Tuesday, December 20, 2011


It's not the saddest thing in the world, but it's up there pretty near the top, watching all the footage from North Korea and the ways in which so many of that populace have been infantilized by their "leader(s)" and system's totalitarian control of media, education, culture etc.

Then thinking of the other national leader whose death just occurred, Vaclav Havel (who I actually got to portray in a TV commercial for Amnesty International if I remember correctly, where they needed someone, whose face wouldn't be lit or shown, to begin in a prison cell and walk haltingly as chains are removed and the gait got stronger and more free before walking out into the light where it switched to a shot of Havel coming out from the dark onto a balcony to cheering crowds).

What an example of what can be so great about humans, as opposed to the selfish little baby rulers like North Korea's.

And the third death in the news of Christopher Hitchens who seemed to have been almost proud of drinking and smoking himself to death (at least the way I saw it portrayed in most of the news stories I saw, if not overtly than implied) and I heard over-the-top praise about from those in the publishing and writing industries who profit from that kind of self caricature if the public buys it and are also suckers for the kind of brit accent he had buying into a kind of superior intellect and knowledge just because of that.

From what I heard and observed, he seemed like a pretty nice guy who lucked into a persona that made him more money than most writers. But from my perspective he was nowhere near as great a writer as his eulogists made him out to be (I had trouble finishing several articles and essays of his because his reasoning would become too easily refutable, including a lot of his rant on Mother Theresa, the kind of thing his persona was born to do to gain attention and sales etc.).

Like I said, he seemed personally like a decent guy with a decent intellect and writing skills who I am sorry passed too young. But he also seemed to me to be a prisoner of an image he felt he had to live up to even if it killed him.


Jamie Rose said...

I think you'll be interested by this obit on Hitchens from The Nation.


harryn said...

about Hitchens ... R.I.P.
I agree with you and find it interesting how the public embraces that kind of rebel persona; James Dean, Richard Burton, Dennis Hopper, Pollock, Hemingway, John Huston, et al ... that hard-drinking, womanizing, "most interesting man in the world", risk-taking, pioneering spirit. Often to the point where the packaging becomes more interesting than the content.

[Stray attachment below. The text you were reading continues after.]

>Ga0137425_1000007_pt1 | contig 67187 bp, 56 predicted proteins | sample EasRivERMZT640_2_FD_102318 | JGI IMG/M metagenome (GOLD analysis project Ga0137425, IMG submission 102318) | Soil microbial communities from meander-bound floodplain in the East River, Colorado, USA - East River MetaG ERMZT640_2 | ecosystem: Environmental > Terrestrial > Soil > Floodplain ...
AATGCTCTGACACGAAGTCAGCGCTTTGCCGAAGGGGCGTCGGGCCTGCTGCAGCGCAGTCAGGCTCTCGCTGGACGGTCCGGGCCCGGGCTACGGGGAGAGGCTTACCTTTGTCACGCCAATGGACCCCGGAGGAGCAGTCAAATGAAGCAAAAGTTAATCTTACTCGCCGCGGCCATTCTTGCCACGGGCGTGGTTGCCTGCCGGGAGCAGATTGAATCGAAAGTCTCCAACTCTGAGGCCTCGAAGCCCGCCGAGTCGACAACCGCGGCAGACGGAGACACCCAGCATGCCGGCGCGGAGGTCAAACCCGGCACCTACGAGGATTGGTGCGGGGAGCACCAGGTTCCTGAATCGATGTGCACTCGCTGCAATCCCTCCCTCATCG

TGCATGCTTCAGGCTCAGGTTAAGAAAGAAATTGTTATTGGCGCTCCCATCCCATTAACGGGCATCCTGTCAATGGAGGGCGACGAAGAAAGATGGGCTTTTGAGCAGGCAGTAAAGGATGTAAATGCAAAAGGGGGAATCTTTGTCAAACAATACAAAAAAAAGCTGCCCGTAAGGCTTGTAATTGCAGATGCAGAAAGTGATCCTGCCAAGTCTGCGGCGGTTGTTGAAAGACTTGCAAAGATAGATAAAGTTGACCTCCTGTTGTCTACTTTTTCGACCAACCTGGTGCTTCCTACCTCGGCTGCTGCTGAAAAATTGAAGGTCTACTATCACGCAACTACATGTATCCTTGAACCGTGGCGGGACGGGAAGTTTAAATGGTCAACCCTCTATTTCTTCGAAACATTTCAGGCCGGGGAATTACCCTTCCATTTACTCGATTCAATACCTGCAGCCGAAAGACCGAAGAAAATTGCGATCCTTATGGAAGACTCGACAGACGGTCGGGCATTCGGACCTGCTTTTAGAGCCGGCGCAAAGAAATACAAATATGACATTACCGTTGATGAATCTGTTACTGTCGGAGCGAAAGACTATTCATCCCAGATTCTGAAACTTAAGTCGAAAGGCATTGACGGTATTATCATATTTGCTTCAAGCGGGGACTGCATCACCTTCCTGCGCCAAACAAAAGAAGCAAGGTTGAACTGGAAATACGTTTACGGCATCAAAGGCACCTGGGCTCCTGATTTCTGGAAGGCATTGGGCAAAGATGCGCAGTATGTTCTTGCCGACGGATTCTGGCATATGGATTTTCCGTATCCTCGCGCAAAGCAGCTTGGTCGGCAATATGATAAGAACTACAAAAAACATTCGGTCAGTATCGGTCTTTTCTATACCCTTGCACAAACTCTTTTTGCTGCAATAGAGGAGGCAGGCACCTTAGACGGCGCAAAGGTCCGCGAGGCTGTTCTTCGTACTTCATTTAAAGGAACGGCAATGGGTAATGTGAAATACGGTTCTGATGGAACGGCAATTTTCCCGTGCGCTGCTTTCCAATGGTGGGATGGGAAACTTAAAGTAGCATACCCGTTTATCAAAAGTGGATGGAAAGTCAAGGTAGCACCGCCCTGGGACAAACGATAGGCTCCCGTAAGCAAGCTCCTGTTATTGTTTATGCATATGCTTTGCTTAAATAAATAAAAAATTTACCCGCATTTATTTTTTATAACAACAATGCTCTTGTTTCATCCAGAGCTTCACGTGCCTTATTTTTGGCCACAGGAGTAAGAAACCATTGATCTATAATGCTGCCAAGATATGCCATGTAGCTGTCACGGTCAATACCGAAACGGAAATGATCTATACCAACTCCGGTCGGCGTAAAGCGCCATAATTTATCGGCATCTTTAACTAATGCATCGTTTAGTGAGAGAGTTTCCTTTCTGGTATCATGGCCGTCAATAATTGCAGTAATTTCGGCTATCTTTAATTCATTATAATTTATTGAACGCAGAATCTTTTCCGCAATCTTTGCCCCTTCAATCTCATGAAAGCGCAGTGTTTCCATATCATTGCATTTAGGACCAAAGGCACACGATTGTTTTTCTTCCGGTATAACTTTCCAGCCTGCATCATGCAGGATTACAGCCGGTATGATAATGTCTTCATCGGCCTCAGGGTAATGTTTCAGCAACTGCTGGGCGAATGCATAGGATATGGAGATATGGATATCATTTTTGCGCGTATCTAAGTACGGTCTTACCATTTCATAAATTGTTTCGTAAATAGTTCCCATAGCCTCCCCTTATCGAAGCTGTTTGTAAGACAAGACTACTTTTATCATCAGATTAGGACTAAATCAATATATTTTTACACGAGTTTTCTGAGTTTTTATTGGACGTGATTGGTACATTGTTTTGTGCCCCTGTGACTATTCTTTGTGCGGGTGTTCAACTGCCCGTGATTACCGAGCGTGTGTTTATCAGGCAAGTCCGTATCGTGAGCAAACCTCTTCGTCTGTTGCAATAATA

(I certainly don't want to detract from the legitimate contributions any of them made - especially because I deeply admire a few).
One can even see recent evidence of it in Gingrich's rise to popularity.
Just seems to me that the public has a real hunger for people who push against the grain or establishment - that unique individualism that contributes to pioneering spirit. Unfortunately it is usually accompanied by some sort of self destructive flaw.
"Prisoner of an image" is an excellent testimonial.

Lally said...

Jamie, thanks a lot for that link. And Paul, as one who once fit the image of the rebel bad boy etc. and got much praise and support for behavior that was self-destructive as well as destructive to others, and had some of that support diminish and even turn against me when I attempted to change and become more self aware and sensitive to the common welfare, I understand part of the motivation for someone like Hitchens writing stuff he either knew was just to provoke and keep his name in the game etc. but also could have negative fallout in the actual lives of some folks, if not all of us, as to feed the beast of his own creation (the myth that he didn't care, because it was clear to me in that last TV interview he did that he was having second thoughts even if he didn't articulate it that specifically). If you want to "burn the candle at both ends" as he said he did, you have to know the example it is setting for those who you have convinced of the myth of your persona, and know that most of your admirers are just living vicariously through you so they can write about how daring and great you were to take such risks while they sit comfortably in the safety of their less well known and possibly less rewarded (though these supporters are often the ones profiting most from your behavior) but easier, healthier, more self-protective lives. Etc.

Robert G. Zuckerman said...

Hard drinking, fast driving, sexual predatoriness, endangerment for show, etc etc-this does not make one a "Man" - it makes one a punk. Being a man means taking care of one's family and being mindful of the safety and well-being of others, it means doing the right thing even when no one is watching (especially).

Robert Berner said...

Lal--For a mostly dissenting view on Hitchens, see Alex Cockburn's piece on his CounterPunch website.
Bob B.

Lally said...

Thanks for the tip Bobm and Robert I hear ya brother.